Leslie Jones rose to national prominence on Saturday Night Live, but the comedian says working on the sketch comedy show wasn’t always rewarding.
Jones, 56, discussed her time on the NBC late-night series with NPR — as she promotes her new memoir Leslie F–king Jones.
The comic joined SNL in 2014 at age 47, becoming the oldest person to be cast on the show.
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Jones told NPR she wanted to do more on SNL, but was relegated to playing a “caricature” of herself — as a loud Black woman.
“They take that one [trope] and they wring it. They wring it because that’s the machine. So whatever it is that I’m giving that they’re so happy about, they feel like it’s got to be that all the time or something like that,” she said. “So it was like a caricature of myself. … Either I’m trying to love on the white boys or beat up on the white boys, or I’m doing something loud.”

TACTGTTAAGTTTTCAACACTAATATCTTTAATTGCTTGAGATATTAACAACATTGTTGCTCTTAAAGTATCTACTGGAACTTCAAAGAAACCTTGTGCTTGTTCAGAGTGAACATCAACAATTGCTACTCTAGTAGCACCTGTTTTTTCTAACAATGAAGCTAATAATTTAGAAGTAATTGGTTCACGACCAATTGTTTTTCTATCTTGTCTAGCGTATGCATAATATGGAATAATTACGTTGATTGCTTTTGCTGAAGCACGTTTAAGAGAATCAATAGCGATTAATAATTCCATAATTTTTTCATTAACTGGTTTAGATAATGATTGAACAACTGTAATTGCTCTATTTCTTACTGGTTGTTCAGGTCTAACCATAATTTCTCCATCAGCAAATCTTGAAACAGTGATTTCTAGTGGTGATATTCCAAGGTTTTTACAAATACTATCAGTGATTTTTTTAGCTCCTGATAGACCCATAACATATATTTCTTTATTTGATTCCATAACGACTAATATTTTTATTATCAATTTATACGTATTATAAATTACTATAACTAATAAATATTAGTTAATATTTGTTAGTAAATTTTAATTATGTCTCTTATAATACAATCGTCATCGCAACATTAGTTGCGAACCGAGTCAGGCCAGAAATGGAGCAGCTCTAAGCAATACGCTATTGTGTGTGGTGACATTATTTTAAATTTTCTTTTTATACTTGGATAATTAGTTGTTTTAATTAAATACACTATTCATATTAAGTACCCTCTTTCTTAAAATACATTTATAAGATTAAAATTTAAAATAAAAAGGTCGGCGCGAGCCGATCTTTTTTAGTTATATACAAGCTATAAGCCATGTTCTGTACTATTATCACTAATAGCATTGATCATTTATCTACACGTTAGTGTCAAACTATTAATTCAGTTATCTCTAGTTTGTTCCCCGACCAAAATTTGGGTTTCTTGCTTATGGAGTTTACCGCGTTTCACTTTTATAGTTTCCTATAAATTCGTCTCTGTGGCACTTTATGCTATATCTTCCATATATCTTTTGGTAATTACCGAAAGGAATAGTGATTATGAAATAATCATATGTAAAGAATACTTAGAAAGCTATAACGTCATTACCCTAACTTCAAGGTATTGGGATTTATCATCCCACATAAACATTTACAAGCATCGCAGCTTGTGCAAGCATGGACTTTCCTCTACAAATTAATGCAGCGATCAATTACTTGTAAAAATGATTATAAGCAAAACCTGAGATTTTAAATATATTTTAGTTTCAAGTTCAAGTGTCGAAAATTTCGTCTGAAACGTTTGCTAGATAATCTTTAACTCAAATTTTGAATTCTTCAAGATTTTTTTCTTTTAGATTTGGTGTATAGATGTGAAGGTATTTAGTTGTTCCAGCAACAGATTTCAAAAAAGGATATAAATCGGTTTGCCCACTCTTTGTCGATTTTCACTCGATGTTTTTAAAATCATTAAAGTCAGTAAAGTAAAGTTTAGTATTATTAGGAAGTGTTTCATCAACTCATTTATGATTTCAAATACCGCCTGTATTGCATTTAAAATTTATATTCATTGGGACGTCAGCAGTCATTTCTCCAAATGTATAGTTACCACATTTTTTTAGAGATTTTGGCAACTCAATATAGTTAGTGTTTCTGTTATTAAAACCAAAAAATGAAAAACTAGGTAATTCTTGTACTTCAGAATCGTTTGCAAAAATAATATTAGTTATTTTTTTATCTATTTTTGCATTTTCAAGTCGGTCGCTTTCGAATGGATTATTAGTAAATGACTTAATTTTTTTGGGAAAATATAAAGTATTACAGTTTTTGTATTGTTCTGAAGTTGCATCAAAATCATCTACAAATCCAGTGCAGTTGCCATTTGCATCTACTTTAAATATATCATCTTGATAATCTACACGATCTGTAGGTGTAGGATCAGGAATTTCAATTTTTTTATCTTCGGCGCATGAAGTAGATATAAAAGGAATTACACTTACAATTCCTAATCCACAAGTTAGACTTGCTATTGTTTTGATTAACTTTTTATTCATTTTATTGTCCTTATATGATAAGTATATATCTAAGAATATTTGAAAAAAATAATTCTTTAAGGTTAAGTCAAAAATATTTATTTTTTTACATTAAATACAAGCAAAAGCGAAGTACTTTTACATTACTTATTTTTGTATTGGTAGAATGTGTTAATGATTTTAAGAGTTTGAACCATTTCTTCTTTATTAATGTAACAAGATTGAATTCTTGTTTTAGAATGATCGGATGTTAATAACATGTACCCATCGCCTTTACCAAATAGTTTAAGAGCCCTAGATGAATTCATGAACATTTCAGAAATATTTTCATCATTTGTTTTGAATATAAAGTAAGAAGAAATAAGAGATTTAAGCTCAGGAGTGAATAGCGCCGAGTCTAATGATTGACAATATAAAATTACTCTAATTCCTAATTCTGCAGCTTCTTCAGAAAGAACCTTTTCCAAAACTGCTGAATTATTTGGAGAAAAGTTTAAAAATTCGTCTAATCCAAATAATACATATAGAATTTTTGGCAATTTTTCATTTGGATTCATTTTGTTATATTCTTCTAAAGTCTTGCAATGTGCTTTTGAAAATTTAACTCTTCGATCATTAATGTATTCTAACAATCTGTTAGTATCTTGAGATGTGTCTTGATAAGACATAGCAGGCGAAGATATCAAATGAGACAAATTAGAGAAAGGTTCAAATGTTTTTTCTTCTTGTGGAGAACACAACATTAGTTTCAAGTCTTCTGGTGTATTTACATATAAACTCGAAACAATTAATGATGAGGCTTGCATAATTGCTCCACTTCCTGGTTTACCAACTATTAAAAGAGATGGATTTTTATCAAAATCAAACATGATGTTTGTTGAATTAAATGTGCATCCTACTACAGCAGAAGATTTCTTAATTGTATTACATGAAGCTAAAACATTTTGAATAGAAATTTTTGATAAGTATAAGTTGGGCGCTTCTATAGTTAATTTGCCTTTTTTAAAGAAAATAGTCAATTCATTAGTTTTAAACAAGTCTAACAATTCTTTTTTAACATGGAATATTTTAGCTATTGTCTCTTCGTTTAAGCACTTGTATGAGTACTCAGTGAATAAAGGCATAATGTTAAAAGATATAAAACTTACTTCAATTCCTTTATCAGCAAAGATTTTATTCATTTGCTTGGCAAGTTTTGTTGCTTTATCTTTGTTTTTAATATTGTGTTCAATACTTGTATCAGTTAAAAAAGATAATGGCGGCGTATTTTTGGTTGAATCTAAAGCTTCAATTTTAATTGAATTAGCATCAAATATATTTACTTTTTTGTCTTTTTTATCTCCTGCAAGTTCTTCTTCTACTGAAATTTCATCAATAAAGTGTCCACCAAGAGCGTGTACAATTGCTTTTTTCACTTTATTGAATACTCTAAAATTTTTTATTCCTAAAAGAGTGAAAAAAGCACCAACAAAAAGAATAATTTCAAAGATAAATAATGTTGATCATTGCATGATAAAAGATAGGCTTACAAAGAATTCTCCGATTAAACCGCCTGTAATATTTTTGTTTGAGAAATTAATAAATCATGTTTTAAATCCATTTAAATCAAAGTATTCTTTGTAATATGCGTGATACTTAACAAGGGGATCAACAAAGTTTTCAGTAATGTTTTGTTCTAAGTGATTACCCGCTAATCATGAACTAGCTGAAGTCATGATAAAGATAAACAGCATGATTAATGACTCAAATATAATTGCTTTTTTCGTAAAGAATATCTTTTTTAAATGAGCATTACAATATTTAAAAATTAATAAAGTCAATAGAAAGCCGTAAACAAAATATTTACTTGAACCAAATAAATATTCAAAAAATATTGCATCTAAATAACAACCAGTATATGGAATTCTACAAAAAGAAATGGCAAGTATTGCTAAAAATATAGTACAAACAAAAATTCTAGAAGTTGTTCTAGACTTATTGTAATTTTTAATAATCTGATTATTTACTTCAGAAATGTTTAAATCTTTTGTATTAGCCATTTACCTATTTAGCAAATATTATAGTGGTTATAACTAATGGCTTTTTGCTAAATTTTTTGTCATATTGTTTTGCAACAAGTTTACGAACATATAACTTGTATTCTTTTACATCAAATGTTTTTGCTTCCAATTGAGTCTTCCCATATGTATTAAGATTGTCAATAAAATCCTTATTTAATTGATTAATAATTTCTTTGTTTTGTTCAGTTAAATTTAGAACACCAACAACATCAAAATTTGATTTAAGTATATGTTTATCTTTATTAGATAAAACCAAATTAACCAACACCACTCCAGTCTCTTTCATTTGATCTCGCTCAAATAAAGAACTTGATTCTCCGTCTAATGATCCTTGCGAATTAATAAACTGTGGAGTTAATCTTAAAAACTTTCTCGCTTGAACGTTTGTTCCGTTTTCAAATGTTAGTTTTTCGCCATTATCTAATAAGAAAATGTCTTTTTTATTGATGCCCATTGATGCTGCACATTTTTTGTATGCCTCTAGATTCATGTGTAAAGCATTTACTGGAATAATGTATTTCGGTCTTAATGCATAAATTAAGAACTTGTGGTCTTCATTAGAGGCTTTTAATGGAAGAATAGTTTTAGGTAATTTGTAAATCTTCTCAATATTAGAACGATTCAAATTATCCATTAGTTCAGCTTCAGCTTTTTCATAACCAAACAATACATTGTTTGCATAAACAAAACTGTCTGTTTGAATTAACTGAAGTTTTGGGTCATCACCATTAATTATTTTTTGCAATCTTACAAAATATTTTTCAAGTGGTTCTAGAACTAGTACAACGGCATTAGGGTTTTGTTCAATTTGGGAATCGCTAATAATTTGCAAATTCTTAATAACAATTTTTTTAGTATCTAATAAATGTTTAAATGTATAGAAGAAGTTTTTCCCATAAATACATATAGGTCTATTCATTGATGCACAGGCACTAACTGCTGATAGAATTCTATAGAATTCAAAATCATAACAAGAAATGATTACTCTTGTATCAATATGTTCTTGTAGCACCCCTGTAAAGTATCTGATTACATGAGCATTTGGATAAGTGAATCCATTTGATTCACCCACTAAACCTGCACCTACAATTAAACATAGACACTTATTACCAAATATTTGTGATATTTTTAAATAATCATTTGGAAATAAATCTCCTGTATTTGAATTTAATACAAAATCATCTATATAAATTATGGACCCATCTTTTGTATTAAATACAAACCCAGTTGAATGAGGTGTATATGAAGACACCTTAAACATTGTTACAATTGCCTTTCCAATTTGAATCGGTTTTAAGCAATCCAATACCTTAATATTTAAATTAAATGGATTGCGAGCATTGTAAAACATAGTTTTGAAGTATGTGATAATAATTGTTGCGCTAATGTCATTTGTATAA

The comedian admitted she wasn’t the only cast member on the show who felt like they were pigeonholed.
“I was talking to another cast member that retired and they said, ‘But in fairness, that’s how they do all of them. Not just the Black ones,'” Jones recalled. “I look back and I was like, ‘Oh, that’s right, Taran Killam!’ Taran wanted to do so much other stuff, but they would only have Taran in those very masculine [roles] and singing and stuff and I said, “Oh! This is a machine.”
Jones left SNL in 2019 to focus on other projects. She announced she was exiting the show in a post on X/Twitter and praised SNL creator Lorne Michaels for helping her become a better performer.
“Lorne Michaels, you’ve changed my life in so many ways! Thank you for being my mentor and confidant,” she shared. “You not only have my loyalty but you have my heart too! You have shown me skills I never imagined I had. I leave a better performer because of you. To the incredible cast members: I will miss working, creating and laughing with you.”